Erik Axel Karlfeldt

Karlfeldt, Erik Axel (āˈrĭk äkˈsəl kärlˈfĕlt) [key], 1864–1931, Swedish lyric poet. His work is representative of neoromanticism in the 1890s. Themes of nature, love, and life in the province of Dalarna predominate in Songs of the Wilderness and of Love (1895), Fridolin's Ballads (1898), and other collections. He was posthumously awarded the 1931 Nobel Prize in Literature, which he had refused in his lifetime. Selected poems were translated as Arcadia Borealis (1938).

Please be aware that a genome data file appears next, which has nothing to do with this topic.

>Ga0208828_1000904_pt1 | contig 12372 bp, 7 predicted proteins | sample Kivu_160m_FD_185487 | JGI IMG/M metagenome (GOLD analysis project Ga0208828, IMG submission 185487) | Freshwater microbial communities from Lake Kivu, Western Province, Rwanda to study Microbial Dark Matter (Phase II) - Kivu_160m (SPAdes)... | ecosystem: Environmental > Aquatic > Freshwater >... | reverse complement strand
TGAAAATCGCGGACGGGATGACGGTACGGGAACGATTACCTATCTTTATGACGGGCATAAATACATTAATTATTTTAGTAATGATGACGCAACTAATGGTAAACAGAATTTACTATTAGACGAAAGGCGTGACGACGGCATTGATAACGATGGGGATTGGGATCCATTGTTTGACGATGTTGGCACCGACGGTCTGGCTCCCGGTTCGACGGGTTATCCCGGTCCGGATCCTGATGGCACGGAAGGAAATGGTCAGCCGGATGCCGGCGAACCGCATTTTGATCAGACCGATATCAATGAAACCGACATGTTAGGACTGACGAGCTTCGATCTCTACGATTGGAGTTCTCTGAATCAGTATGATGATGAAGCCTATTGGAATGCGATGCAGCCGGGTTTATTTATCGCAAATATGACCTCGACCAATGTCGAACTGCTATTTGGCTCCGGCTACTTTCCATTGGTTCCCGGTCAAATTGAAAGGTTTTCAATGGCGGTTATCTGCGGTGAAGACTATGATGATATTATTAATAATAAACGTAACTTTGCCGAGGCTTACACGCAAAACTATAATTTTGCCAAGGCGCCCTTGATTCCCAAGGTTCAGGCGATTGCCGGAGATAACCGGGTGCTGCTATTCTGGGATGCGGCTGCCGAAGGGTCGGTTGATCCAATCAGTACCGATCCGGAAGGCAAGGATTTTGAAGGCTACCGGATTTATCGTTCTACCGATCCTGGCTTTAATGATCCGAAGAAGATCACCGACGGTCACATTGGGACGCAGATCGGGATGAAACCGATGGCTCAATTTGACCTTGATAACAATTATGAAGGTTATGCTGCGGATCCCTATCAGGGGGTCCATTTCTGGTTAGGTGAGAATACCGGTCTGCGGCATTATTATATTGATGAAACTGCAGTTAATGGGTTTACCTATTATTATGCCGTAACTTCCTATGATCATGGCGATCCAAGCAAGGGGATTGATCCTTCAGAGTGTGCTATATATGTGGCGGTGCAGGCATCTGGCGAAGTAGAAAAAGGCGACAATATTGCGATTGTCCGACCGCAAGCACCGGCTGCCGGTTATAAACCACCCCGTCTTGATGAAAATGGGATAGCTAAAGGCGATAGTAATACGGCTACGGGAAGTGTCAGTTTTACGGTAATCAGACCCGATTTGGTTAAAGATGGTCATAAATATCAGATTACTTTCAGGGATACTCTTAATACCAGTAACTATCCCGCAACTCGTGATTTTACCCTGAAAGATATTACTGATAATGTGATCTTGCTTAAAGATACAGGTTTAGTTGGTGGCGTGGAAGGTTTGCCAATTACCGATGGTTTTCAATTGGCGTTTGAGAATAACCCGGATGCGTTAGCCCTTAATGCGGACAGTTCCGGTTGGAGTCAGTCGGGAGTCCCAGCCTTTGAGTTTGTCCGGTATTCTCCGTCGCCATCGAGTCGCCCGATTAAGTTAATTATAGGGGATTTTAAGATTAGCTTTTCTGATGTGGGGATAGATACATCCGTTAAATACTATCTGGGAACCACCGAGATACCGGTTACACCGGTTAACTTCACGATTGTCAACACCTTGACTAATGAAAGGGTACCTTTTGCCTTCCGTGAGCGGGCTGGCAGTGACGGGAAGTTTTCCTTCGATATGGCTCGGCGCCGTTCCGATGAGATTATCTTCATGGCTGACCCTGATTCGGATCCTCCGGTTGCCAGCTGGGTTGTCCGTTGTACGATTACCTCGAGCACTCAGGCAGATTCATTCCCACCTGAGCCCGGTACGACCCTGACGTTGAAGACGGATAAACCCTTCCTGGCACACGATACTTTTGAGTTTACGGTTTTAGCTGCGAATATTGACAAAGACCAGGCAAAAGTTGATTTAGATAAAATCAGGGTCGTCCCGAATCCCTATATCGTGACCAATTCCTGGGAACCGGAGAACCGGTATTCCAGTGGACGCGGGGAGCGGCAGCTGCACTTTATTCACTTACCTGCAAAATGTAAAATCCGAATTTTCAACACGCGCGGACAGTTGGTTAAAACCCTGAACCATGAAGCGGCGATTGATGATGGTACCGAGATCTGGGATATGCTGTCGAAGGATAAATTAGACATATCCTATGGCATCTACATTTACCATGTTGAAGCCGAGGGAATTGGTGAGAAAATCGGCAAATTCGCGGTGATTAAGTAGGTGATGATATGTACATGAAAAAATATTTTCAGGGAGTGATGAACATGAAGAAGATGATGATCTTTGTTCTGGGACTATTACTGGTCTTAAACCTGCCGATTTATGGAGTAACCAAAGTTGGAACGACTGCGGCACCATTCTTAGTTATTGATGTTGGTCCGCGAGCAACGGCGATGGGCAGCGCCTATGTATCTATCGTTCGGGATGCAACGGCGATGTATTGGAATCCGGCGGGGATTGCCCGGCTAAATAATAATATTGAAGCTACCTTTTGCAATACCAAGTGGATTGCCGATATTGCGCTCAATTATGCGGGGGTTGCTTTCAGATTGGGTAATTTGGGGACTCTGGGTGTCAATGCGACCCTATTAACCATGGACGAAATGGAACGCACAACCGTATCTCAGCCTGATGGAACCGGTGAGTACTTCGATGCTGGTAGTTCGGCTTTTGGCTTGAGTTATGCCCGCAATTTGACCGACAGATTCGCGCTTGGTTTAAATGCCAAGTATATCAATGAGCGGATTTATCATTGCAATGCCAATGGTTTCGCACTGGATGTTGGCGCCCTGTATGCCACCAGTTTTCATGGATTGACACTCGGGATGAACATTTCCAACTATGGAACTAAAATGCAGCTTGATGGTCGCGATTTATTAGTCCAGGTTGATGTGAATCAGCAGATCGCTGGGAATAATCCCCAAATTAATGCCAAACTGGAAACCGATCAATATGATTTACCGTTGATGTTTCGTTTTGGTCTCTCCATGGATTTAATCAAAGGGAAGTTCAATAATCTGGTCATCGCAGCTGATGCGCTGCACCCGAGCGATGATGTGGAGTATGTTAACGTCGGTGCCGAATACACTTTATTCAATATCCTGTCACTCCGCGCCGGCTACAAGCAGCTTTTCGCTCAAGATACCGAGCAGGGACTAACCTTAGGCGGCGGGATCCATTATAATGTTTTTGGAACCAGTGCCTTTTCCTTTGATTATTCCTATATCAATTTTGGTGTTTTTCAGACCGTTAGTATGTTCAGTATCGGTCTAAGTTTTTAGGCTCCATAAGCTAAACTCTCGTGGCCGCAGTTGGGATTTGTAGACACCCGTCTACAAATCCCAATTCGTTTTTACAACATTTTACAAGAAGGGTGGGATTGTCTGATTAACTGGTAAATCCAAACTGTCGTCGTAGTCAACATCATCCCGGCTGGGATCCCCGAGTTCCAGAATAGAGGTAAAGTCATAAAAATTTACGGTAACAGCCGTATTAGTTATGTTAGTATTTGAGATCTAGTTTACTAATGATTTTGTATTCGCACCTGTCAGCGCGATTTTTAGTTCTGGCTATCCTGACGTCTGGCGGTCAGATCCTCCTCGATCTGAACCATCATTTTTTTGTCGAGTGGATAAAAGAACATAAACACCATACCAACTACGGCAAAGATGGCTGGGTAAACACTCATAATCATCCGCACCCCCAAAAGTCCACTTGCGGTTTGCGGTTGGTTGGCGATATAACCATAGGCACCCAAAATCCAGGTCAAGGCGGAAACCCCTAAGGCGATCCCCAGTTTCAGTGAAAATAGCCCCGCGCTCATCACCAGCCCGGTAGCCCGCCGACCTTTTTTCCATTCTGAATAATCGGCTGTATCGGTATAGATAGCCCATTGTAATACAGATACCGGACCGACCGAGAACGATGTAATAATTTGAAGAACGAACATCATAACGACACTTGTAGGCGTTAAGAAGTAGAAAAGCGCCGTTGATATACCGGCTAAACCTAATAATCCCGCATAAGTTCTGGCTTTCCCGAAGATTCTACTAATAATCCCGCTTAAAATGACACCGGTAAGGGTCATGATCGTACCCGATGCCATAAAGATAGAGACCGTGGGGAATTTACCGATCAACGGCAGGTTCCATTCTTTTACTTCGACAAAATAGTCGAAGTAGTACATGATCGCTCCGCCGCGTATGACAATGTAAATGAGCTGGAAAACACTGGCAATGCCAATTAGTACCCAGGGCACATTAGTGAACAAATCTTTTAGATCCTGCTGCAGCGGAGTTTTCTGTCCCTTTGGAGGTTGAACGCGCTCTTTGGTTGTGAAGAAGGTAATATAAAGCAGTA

The Columbia Electronic Encyclopedia, 6th ed. Copyright © 2012, Columbia University Press. All rights reserved.

More on Erik Axel Karlfeldt from Fact Monster:

  • Nobel Prize History - Find a list of the Nobel Prize winners and the history of the Nobel Prizes|History of the world's most famous prizes

See more Encyclopedia articles on: Scandinavian Literature: Biographies